My First Time at the SCE
January 10, 2011 Leave a comment
This past weekend The Society of Christian Ethics had their annual meeting in New Orleans. Not only was this my first time attending the conference, it was also the first time I have presented a paper at one of the major academic societies that I am a part of. I thoroughly enjoyed my time at the conference – who can complain about catching up with old friends and making new ones, eating lots of cajun food, introducing my wife to the beignets at Cafe du Monde, and hours and hours of conversation about Christian theology, ethics and academic life – and plan on attending for many years to come.
My paper, which I wrote and presented with K. Christine Pae (who is a wonderful scholar and has done extensive research on the moral agency of military prostitutes in Korea and the implications of military prostitution for Christian social ethics) and was responded to by Irene Oh (a scholar of both Christian and Muslim ethics), was entitled “The Unavoidable Burden of Race: In Search of Justice-Oriented Asian American Christian Public Discourse.” The paper was presented during the Asian/Asian American Working Group session of the meeting. It was a well-attended paper and Christine and I received nothing but good and constructive feedback on the paper. Hopefully, we will find a forum in which we can publish the paper.
I must say, I enjoyed this meeting more than I did the annual meeting of the American Academy of Religion this year; primarily because of the way the conference is structured. The paper sessions are devoted to one paper. This means that authors present about a 20-25 page paper rather than a 10-12 page paper, and also means that there is a more extended time for Q&A. With this format you get to hear a more extended account of people’s research and arguments, and have a much more fruitful Q&A session.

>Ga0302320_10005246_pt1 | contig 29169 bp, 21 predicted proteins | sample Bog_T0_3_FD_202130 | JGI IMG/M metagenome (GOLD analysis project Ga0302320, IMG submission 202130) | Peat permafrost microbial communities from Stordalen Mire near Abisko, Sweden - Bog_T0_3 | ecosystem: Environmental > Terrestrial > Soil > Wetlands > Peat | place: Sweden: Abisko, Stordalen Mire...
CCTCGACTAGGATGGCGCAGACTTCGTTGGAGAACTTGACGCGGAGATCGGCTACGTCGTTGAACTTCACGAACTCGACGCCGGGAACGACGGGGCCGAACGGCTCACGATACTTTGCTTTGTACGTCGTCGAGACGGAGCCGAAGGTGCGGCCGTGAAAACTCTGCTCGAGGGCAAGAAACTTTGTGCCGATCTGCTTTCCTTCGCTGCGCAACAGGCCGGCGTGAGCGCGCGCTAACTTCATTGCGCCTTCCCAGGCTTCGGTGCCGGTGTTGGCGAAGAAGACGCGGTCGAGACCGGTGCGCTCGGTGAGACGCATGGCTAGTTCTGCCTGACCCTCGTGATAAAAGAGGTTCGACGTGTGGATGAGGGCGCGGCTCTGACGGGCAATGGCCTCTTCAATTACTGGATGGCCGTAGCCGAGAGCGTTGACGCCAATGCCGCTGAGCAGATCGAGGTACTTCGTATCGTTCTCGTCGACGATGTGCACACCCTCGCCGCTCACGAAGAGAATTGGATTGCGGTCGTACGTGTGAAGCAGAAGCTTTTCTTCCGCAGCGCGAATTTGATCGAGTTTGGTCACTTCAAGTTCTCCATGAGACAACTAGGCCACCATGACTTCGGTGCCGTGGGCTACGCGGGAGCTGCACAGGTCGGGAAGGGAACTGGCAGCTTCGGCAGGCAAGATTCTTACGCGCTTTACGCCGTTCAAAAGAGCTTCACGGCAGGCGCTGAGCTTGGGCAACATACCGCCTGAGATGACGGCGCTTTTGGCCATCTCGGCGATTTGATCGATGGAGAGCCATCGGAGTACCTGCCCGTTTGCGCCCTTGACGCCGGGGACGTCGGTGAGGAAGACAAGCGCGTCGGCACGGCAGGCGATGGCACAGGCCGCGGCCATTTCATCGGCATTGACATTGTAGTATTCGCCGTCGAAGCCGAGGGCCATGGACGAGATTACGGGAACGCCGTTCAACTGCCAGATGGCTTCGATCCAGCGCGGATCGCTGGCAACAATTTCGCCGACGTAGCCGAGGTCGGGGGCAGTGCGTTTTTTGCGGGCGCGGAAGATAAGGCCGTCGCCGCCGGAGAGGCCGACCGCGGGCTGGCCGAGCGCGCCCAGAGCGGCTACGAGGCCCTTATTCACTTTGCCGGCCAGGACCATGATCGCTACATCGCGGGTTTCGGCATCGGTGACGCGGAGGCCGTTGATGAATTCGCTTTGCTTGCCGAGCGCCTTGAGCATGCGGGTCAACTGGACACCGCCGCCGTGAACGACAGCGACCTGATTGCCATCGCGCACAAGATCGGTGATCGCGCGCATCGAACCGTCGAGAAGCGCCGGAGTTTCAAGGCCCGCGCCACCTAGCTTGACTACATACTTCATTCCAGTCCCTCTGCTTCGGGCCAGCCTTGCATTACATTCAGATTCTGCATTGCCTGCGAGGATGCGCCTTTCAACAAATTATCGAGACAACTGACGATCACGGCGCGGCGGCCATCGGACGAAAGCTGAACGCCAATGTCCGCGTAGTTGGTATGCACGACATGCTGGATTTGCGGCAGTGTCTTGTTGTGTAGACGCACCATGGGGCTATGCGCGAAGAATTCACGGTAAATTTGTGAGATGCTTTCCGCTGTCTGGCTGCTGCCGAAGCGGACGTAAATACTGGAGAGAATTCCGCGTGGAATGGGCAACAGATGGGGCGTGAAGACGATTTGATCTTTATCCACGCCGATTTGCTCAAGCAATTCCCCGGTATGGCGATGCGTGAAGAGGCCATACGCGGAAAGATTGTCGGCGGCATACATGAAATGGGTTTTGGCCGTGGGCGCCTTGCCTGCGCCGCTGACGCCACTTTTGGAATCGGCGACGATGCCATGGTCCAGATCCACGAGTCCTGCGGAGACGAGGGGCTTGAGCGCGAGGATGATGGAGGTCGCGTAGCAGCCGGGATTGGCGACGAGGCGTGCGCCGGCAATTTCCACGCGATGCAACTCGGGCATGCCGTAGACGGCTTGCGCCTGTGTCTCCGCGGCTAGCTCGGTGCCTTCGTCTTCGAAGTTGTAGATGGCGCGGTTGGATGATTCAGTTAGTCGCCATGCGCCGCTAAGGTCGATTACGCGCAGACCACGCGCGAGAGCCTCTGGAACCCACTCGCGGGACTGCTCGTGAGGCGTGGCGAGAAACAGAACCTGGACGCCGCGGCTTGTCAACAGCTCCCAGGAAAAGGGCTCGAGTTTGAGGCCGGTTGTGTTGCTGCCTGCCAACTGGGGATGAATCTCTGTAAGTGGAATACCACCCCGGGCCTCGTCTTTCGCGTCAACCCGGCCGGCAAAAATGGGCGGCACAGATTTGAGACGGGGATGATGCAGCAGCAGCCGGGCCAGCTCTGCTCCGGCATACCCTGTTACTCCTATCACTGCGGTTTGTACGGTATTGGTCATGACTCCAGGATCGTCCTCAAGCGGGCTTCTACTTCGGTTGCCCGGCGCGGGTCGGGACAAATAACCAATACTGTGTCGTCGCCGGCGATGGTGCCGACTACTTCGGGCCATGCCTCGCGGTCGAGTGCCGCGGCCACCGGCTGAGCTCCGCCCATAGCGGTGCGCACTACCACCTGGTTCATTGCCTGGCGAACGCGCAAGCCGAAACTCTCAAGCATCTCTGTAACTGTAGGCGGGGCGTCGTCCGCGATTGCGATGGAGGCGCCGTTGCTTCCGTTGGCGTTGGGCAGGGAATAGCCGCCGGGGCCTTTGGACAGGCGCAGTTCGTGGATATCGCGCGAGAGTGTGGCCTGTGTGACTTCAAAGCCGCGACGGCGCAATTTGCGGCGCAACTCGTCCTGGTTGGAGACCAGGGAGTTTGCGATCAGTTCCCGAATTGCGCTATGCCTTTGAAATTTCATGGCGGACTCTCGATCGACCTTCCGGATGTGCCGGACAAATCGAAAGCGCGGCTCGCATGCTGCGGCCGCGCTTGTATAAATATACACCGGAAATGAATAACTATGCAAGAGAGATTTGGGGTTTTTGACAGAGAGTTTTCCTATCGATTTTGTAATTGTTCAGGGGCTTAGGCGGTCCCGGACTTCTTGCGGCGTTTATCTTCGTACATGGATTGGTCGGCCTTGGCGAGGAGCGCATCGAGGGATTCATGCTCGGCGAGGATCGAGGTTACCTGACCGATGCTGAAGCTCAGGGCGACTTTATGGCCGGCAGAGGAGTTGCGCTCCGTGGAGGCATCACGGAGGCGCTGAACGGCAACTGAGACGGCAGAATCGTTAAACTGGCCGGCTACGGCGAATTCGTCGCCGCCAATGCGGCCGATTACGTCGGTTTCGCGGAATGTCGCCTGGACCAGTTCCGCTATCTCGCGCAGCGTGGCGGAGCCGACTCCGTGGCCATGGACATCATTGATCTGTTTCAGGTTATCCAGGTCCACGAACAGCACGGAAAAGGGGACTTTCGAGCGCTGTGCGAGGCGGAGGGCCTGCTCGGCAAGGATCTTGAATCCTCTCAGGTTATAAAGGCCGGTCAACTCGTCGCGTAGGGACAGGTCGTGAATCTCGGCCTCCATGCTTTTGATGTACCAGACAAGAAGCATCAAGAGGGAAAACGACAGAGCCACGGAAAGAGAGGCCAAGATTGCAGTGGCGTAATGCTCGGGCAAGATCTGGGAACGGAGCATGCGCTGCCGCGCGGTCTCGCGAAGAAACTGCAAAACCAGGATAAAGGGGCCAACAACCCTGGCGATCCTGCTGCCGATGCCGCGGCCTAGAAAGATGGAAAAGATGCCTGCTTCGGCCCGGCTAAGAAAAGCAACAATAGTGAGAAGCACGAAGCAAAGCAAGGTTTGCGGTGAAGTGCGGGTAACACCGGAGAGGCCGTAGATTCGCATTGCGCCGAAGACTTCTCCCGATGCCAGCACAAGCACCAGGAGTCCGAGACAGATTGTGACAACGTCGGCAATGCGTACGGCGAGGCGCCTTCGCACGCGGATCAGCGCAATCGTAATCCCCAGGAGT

I heard multiple papers that were engaging and led to wonderful conversations afterwards. John Kiess, a doctoral student at Duke, presented a theology of moral agency of victims in violent conflict that drew on ethnographic research he conducted in a village in Congo; Karen Guth, a doctoral candidate at the University of Virginia, presented a feminist reappropriation of Martin Luther King’s understanding of agape as mutuality and creativity (which I think she nailed right on the head!); and my friend and advisor Ellen Ott Marshall presented a paper dealing with the question of responsibility in pacifist conviction by drawing on interviews she conducted with four women in historic peace churches, to name a few. In addition to the papers presented, James Gustafson was honored with the first ever lifetime achievement award in a moving presentation that included his dedication to his wife and a kiss on the cheek from longtime friend and antagonist Stanley Hauerwas, Hauerwas was inducted as the new president of the SCE, Stacey Floyd-Thomas was introduced as the new exective director, and Miguel De La Torre was elected as the new vice president (which means he will be the next president after Hauerwas). The intriguing grouping of Hauerwas, Floyd-Thomas and De La Torre as the society’s leadership as a wonderful embodiment of the diversity (theological and otherwise) present in the society.
So, in the end, I give two cheers to my first experience of the main event of life in the SCE!